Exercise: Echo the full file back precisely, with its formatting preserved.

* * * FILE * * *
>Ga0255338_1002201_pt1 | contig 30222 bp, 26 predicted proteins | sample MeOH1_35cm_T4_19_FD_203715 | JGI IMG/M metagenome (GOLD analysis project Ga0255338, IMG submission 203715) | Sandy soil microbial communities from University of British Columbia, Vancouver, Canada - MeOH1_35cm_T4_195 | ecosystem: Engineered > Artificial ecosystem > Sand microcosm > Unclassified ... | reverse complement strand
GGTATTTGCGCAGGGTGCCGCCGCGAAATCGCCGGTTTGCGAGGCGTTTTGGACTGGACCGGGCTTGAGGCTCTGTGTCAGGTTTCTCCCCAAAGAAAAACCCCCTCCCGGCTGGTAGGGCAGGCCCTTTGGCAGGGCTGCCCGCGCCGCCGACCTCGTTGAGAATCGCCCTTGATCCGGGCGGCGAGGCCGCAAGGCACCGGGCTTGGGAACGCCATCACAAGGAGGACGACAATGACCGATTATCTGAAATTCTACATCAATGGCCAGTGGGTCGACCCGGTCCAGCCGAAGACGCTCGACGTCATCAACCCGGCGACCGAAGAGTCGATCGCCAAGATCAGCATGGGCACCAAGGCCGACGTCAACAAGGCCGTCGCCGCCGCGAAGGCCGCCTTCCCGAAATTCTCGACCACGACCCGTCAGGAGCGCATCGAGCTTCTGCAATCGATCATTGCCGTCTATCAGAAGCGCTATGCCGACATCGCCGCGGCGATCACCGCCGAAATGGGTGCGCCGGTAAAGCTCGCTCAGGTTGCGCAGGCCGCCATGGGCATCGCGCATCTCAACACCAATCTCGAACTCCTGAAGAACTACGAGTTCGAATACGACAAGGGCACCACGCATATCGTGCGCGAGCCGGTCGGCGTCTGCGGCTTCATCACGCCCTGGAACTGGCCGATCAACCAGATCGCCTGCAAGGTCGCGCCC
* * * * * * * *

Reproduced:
>Ga0255338_1002201_pt1 | contig 30222 bp, 26 predicted proteins | sample MeOH1_35cm_T4_19_FD_203715 | JGI IMG/M metagenome (GOLD analysis project Ga0255338, IMG submission 203715) | Sandy soil microbial communities from University of British Columbia, Vancouver, Canada - MeOH1_35cm_T4_195 | ecosystem: Engineered > Artificial ecosystem > Sand microcosm > Unclassified ... | reverse complement strand
GGTATTTGCGCAGGGTGCCGCCGCGAAATCGCCGGTTTGCGAGGCGTTTTGGACTGGACCGGGCTTGAGGCTCTGTGTCAGGTTTCTCCCCAAAGAAAAACCCCCTCCCGGCTGGTAGGGCAGGCCCTTTGGCAGGGCTGCCCGCGCCGCCGACCTCGTTGAGAATCGCCCTTGATCCGGGCGGCGAGGCCGCAAGGCACCGGGCTTGGGAACGCCATCACAAGGAGGACGACAATGACCGATTATCTGAAATTCTACATCAATGGCCAGTGGGTCGACCCGGTCCAGCCGAAGACGCTCGACGTCATCAACCCGGCGACCGAAGAGTCGATCGCCAAGATCAGCATGGGCACCAAGGCCGACGTCAACAAGGCCGTCGCCGCCGCGAAGGCCGCCTTCCCGAAATTCTCGACCACGACCCGTCAGGAGCGCATCGAGCTTCTGCAATCGATCATTGCCGTCTATCAGAAGCGCTATGCCGACATCGCCGCGGCGATCACCGCCGAAATGGGTGCGCCGGTAAAGCTCGCTCAGGTTGCGCAGGCCGCCATGGGCATCGCGCATCTCAACACCAATCTCGAACTCCTGAAGAACTACGAGTTCGAATACGACAAGGGCACCACGCATATCGTGCGCGAGCCGGTCGGCGTCTGCGGCTTCATCACGCCCTGGAACTGGCCGATCAACCAGATCGCCTGCAAGGTCGCGCCC